The Meaning of Tennyson’s “Ulysses”

Maybe the key to the meaning of life is not in our answers, our hopes, or our wishes, but in our struggles. This is a salient theme in Homer’s epic poem The Odyssey, which tells the story of Odysseus, the king of Ithaca, and his ten-year journey home after the end of the long Trojan War. Odysseus’ tribulations on his homeward journey are legendary, as he battles giants, monsters, storms, and the sirens of beautiful women who call sailors to their death. After finally reaching home, reunited with his wife and his kingdom, Homer suggests that Odysseus desired to leave again, an idea picked up centuries later by Dante.

In the nineteenth century, Alfred Lord Tennyson (1809 – 1892) expanded on this theme. Tennyson was the Poet Laureate of the United Kingdom during much of Queen Victoria’s reign, and one of the most popular poets in the English language. His poem Ulysses, Odysseus’ name in Latin, famously captured Ulysses’ dissatisfaction with life in Ithaca after his return, and his subsequent desire to set sail again. Perhaps nothing in Western literature conveys the feeling of going forward and braving the struggle of life more movingly than this poem.

Tennyson begins by describing the boredom and restlessness Ulysses experiences after finally returning to rule his kingdom.

It little profits that an idle king,
By this still hearth, among these barren crags,
Matched with an aged wife, I mete and dole
Unequal laws unto a savage race,
That hoard, and sleep, and feed, and know not me.

Contrast these sentiments with his excitement that his memories elicit.

I cannot rest from travel: I will drink
Life to the lees: all times I have enjoyed
Greatly, have suffered greatly, both with those
That loved me, and alone; on shore, and when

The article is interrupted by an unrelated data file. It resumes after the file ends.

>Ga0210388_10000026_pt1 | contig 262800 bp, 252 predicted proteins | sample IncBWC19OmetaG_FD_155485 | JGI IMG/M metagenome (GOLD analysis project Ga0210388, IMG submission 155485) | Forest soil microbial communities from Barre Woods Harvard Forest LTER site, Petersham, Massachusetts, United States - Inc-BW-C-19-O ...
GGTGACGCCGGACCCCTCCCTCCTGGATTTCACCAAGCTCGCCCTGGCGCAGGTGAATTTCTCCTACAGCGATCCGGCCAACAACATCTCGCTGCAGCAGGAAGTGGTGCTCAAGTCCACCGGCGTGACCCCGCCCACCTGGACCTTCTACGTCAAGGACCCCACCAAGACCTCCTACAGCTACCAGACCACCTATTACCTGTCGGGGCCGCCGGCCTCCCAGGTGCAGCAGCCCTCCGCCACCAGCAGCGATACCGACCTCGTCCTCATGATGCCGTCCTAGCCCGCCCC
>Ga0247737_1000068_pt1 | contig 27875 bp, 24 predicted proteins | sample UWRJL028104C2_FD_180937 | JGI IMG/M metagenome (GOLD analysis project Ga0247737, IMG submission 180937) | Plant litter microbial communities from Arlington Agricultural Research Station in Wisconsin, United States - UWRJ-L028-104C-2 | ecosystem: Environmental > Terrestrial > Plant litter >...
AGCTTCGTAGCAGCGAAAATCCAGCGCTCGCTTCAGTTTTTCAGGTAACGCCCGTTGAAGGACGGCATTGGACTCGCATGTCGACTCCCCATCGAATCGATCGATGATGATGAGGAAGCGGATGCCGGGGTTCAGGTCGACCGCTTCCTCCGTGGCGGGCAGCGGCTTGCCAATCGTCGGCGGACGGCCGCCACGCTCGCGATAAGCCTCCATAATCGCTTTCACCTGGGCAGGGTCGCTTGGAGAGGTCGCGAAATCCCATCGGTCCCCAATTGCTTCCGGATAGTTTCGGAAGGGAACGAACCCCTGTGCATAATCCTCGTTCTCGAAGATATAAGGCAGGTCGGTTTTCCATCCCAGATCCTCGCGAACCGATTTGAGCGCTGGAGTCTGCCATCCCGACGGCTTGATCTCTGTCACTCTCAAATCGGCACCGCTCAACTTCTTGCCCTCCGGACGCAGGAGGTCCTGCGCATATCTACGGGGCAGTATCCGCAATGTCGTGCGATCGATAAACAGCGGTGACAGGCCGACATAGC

Through scudding drifts the rainy Hyades
Vexed the dim sea: I am become a name;
For always roaming with a hungry heart
Much have I seen and known; cities of men
And manners, climates, councils, governments,
Myself not least, but honoured of them all;
And drunk delight of battle with my peers;
Far on the ringing plains of windy Troy.

He’s nostalgic about his past, but he also longs for new experiences. He describes those feelings with this powerful imagery:

I am a part of all that I have met;
Yet all experience is an arch wherethrough
Gleams that untravelled world, whose margin fades
For ever and for ever when I move.
How dull it is to pause, to make an end,
To rust unburnished, not to shine in use!
As though to breathe were life. 

For there is more to do in life than wait to die.

Life piled on life
Were all too little, and of one to me
Little remains: but every hour is saved
From that eternal silence, something more,
A bringer of new things; and vile it were
For some three suns to store and hoard myself,
And this gray spirit yearning in desire
To follow knowledge like a sinking star,
Beyond the utmost bound of human thought.

The lure of the sea, of another journey, is calling again.

There lies the port; the vessel puffs her sail:

There gloom the dark broad seas. My mariners,
Souls that have toiled, and wrought, and thought with me—
That ever with a frolic welcome took
The thunder and the sunshine, and opposed
Free hearts, free foreheads—you and I are old;
Old age hath yet his honour and his toil;
Death closes all: but something ere the end,
Some work of noble note, may yet be done,
Not unbecoming men that strove with Gods.

Finally, he gathers his fellow sailors and leaves the safety of the harbor for the thrill of new adventures. Tennyson describes the scene and the sentiment with some of the greatest lines in the English language.

The lights begin to twinkle from the rocks:
The long day wanes: the slow moon climbs: the deep
Moans round with many voices. Come, my friends,
‘Tis not too late to seek a newer world.
Push off, and sitting well in order smite